- That they had relied on the advice of the auditors and managers of the company.
- That they were entitled to delegate some supervisory function.
- That it would be unreasonable to expect them to have a detailed knowledge of their companies’ financial statements.
The recent Federal Court of Australia’s decision in ASIC v Healey may come as something of a nasty surprise to non execs seeking to advance a similar defence in the future.
Directors Left Holding the Can
The Australian Securities and Investments Commission (ASIC) sued all seven non-executive directors as well as the CEO of Centro Group. The Court found that they had breached their duties in failing to notice a significant error in the company’s financial statements. The collective failure of the directors related to them not spotting the misclassification of short term debt as long term debt and the failure to disclose certain guarantees as post balance sheet events.
The judge drew no distinction between the nature of duties owed by the CEO and those of the non execs nor between the audit committee members and the rest of the board.
In the UK just as in Australia all directors are held to a common standard of care at law. There was no suggestion of any failure by the directors to carry out their responsibilities honestly. Indeed, the judge noted that the directors were “intelligent, experienced and conscientious people.” He nevertheless found that they had failed to exercise the requisite degree of care and skill required of them by law.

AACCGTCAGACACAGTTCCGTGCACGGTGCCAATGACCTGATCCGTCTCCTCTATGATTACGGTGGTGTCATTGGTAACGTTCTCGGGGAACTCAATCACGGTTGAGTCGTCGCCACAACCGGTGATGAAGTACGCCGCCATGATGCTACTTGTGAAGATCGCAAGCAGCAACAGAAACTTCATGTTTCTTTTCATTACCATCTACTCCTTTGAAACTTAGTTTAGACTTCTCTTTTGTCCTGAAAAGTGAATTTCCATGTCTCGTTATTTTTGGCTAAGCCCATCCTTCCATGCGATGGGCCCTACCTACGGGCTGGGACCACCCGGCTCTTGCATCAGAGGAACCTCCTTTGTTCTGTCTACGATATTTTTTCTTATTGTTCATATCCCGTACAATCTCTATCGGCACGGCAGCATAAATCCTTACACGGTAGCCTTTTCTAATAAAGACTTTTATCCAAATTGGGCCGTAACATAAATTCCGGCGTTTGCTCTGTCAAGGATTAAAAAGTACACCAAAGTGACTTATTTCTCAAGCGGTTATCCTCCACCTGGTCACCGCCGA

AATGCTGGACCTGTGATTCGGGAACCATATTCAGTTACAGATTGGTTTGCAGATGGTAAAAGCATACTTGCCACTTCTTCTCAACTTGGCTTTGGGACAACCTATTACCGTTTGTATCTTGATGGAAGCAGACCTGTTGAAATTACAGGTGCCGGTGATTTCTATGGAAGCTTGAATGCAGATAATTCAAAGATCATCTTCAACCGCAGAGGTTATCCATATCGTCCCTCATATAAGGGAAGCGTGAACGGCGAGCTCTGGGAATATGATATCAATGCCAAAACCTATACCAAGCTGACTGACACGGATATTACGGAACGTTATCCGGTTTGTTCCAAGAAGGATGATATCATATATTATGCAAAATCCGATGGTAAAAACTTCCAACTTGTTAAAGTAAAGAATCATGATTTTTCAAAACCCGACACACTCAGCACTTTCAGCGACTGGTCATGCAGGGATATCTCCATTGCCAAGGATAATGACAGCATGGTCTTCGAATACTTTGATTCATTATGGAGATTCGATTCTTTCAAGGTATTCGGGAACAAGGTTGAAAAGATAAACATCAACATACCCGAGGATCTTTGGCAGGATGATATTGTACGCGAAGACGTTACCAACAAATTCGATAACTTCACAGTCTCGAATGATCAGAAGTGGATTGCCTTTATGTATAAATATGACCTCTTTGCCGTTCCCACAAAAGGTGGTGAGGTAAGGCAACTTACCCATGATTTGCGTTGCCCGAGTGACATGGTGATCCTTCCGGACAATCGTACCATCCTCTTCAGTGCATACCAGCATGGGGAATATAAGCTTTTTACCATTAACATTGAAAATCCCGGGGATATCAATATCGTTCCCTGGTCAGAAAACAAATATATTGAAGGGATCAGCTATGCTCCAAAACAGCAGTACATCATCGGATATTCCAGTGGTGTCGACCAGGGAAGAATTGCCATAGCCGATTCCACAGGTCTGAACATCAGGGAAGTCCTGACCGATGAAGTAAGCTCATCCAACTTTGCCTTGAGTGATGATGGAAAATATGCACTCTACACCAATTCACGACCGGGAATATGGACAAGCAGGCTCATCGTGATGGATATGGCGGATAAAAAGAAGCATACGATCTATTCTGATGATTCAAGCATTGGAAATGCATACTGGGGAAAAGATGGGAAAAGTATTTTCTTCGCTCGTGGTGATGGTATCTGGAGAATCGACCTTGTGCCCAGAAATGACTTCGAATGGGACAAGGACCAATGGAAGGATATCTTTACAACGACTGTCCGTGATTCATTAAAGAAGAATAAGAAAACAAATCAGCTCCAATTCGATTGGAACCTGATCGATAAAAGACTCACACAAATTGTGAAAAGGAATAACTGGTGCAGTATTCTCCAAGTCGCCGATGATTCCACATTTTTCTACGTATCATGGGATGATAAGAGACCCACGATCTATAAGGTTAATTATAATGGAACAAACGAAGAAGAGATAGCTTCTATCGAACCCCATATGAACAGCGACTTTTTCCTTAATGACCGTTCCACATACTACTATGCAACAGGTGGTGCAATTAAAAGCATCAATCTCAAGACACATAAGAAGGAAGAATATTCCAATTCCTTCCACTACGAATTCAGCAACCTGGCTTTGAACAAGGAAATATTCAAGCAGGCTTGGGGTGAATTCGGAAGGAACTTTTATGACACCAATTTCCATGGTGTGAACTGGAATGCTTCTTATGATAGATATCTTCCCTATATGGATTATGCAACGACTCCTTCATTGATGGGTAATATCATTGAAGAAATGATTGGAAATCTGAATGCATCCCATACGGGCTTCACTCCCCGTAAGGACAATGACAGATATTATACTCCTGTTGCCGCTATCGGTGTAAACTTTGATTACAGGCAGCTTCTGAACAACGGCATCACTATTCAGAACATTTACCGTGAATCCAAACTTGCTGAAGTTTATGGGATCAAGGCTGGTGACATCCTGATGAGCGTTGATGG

Are you Covered for the Really Important Things?
Perhaps one of the most interesting aspects of the judgment (apart from the outcome itself) was the judge’s comment that directors have the power (and therefore implicitly the responsibility) to control the flow of information to them.
In a D&O liability insurance context, I ask myself whether a parallel and pertinent question for directors to ask themselves might be: “To what extent am I covered for the really important things?” Things like no-quibble legal costs for all investigations and enquiries which might give rise to a claim, or the freedom and ability to conduct the defence of any claim without undue insurer control.
Together with leading law firm Allen & Overy, we are conducting a survey of directors at some of the top companies aimed at understanding what they regard as the key liability and coverage issues confronting them.
I will of course share the results of this research with you on the WillisWire by the end of November, but would welcome any feedback you, our readers, may have on this topic.